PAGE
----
On the other hand, Hong’s use of Richard Pryor (in a chapter called “Stand Up”) to both complicate and inspire her poetic process is much more interesting than when she details the injustices of her white colleagues. Pryor’s brazen comedy offers no easy place for Hong to situate herself as a listener—as an Asian American woman, where does she fall on the black/white binary of his performance? But it challenges her to take the “shock of recognition” at Pryor ’s emotional condition and think through it into an analysis deeper than simple recognition or alienation. While there are faceless, nameless white people in the story—in the theater seats, at the poetry reading— the story centers on Hong’s working through her identity as Asian American poet through Pryor’s performance of racial trauma.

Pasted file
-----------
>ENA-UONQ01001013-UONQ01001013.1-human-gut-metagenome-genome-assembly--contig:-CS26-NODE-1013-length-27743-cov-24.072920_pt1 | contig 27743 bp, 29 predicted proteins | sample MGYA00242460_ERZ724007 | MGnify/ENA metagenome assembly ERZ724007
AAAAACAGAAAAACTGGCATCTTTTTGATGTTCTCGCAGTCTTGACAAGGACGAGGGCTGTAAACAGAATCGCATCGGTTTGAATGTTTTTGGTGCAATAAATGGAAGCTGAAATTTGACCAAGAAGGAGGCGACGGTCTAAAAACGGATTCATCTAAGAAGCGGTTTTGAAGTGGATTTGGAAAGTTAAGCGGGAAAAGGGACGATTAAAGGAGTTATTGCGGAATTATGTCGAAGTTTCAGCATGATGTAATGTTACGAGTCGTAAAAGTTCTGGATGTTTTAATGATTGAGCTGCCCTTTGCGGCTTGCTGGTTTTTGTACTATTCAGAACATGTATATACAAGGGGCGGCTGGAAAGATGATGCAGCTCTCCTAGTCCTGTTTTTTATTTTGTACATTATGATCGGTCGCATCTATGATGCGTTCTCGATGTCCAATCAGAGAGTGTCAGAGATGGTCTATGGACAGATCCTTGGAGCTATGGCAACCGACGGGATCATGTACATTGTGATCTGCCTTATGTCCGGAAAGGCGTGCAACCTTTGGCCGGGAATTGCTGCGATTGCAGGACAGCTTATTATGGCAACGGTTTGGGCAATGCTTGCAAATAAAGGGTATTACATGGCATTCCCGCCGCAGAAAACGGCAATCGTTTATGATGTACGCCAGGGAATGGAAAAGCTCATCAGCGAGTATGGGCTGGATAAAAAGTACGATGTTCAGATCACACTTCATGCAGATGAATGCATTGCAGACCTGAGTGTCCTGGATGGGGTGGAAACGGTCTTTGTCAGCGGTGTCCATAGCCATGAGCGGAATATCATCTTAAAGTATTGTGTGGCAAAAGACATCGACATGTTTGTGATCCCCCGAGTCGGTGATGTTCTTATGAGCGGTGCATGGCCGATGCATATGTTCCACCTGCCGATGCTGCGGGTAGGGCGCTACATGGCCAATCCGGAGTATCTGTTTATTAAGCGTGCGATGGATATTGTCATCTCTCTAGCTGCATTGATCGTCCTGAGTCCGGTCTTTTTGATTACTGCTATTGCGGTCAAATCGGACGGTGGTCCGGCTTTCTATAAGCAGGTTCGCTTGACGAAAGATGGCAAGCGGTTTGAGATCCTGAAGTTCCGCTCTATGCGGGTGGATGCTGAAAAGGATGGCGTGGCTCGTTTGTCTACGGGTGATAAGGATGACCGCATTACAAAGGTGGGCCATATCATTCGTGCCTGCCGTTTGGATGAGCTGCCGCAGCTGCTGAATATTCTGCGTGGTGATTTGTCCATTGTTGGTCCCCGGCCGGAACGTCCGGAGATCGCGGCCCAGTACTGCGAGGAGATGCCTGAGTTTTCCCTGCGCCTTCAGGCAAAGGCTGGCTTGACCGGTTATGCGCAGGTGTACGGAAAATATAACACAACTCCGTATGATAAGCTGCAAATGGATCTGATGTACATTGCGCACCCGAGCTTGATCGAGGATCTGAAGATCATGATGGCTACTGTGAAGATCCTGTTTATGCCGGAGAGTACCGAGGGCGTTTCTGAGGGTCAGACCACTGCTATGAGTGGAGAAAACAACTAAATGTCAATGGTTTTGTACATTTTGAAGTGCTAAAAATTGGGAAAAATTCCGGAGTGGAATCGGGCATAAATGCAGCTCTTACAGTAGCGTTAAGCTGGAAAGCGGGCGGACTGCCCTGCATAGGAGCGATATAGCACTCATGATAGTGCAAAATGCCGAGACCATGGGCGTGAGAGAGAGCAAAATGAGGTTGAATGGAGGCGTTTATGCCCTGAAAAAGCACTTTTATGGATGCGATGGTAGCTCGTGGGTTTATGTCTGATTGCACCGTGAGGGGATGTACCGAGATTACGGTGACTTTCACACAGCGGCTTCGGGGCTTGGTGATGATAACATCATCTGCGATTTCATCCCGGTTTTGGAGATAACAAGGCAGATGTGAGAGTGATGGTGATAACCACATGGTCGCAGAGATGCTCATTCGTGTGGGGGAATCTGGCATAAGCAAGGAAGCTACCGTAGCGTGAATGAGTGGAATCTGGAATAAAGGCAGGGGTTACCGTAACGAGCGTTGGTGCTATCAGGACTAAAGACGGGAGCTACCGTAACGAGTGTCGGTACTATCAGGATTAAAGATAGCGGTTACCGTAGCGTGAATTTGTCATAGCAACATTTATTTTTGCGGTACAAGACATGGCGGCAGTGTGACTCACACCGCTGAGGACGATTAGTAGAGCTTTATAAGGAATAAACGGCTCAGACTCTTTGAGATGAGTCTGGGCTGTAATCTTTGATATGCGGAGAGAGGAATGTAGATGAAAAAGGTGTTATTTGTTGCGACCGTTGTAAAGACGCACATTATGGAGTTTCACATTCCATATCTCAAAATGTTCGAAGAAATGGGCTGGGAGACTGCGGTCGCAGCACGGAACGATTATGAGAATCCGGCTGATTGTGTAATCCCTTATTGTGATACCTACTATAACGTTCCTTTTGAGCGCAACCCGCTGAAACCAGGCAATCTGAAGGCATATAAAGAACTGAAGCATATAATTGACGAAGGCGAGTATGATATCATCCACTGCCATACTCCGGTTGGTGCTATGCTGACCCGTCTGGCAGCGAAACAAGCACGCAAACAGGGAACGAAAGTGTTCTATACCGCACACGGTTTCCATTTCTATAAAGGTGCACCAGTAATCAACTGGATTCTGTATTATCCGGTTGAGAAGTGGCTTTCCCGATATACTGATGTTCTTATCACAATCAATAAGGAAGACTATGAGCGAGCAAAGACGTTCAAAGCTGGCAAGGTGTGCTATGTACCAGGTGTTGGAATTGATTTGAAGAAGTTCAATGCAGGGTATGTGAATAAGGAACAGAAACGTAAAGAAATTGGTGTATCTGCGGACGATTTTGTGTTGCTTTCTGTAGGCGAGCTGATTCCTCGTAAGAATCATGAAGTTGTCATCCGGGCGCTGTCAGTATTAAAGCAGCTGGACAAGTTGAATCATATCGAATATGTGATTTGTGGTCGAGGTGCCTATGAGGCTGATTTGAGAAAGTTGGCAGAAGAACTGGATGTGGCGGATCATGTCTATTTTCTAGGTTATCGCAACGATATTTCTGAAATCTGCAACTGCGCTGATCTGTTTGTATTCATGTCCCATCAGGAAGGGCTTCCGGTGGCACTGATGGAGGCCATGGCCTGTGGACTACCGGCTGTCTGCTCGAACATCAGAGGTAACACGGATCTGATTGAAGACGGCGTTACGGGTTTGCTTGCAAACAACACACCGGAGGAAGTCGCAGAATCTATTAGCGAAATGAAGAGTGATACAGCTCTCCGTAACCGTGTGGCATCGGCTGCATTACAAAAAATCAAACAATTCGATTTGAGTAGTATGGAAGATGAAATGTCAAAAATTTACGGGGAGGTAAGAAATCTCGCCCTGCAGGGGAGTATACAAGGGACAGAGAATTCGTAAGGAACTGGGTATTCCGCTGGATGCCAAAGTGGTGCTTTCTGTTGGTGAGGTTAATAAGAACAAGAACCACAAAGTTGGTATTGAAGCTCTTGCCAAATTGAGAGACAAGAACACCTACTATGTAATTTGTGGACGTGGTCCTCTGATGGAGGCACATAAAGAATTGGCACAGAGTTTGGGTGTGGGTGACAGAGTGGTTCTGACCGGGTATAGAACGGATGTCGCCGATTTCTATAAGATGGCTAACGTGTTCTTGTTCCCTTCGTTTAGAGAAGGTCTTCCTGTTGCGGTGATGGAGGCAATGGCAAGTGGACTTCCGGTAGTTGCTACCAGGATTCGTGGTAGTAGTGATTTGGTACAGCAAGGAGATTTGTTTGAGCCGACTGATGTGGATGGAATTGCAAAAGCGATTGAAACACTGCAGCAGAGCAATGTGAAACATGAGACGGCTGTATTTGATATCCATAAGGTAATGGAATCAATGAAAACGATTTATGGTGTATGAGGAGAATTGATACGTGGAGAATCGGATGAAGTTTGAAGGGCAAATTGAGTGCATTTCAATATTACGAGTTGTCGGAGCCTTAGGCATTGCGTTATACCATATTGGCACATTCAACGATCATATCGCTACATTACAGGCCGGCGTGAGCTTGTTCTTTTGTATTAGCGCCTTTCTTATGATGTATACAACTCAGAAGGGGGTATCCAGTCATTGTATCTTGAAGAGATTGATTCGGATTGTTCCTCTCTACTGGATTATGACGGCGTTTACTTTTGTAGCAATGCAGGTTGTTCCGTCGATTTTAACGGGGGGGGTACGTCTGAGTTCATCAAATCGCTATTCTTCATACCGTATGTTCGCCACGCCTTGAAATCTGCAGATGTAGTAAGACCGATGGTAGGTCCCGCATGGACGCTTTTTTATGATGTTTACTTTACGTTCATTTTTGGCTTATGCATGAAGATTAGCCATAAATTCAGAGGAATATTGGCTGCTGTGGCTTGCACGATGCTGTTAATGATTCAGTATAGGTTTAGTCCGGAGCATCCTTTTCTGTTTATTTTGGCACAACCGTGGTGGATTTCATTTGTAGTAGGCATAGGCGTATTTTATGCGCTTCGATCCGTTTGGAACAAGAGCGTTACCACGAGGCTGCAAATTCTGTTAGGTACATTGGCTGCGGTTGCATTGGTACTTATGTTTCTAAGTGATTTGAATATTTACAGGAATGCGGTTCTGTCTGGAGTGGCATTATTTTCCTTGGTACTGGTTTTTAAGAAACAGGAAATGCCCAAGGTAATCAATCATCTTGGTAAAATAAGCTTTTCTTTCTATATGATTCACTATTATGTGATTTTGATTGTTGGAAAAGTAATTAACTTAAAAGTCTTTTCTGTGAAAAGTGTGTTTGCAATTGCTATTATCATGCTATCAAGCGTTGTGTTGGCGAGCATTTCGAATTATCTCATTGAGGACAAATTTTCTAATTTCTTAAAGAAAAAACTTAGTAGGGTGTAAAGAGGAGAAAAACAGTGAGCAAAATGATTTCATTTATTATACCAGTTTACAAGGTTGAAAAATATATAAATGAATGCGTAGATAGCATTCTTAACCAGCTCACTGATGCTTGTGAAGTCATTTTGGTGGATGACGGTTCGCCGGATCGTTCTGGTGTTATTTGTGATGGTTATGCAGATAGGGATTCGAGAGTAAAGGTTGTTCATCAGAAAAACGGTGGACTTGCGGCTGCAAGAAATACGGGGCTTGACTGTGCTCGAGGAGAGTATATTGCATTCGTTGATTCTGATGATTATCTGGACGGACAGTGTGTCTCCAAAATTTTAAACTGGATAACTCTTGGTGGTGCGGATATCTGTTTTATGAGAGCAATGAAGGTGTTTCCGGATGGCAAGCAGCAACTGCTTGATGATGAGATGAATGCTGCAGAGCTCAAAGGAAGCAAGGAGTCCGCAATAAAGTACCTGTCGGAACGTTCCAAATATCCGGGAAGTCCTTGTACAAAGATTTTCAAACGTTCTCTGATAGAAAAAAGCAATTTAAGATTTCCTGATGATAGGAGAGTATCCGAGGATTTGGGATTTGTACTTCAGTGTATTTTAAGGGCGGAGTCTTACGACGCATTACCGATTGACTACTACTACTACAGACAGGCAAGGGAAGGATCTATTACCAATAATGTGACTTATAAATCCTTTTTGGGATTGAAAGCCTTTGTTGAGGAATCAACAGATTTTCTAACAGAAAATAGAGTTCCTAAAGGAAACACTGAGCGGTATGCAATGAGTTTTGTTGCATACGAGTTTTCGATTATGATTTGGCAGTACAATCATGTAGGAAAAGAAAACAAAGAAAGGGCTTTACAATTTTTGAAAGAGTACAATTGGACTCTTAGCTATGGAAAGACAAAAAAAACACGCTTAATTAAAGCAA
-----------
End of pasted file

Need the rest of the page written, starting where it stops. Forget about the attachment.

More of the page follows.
“Bad English” and “An Education” also push whiteness to the side, examining Hong’s experience by refracting the experience through other nonwhite cultures, nations, languages, and individuals. Of course, to some extent it is impossible to ignore whiteness’s looming presence—but by focusing less on its obvious face, Hong succeeds in making clearer its invisible violence while celebrating other histories.
This is exactly what happens in “Bad English,” where Hong begins by unraveling her childhood in Southern California. Hong’s first example of multicultural creole is not politically motivated in the least—she describes a moody Korean-American teenager, the kind she went to church with, yelling, “Fuck him! Opa’s an asshole.” Yet its banality is exactly what makes it so delightful. In this essay, Hong weaves together different instances of mixedup English, exploring what it means to borrow words and stories from other groups. The resulting vernacular pokes holes in the idea of fluency. It’s not always intentional, and it can be problematic. But in all of these instances—edgy teenagers, guileless t-shirts, and postcolonial poets—what happens to language is that people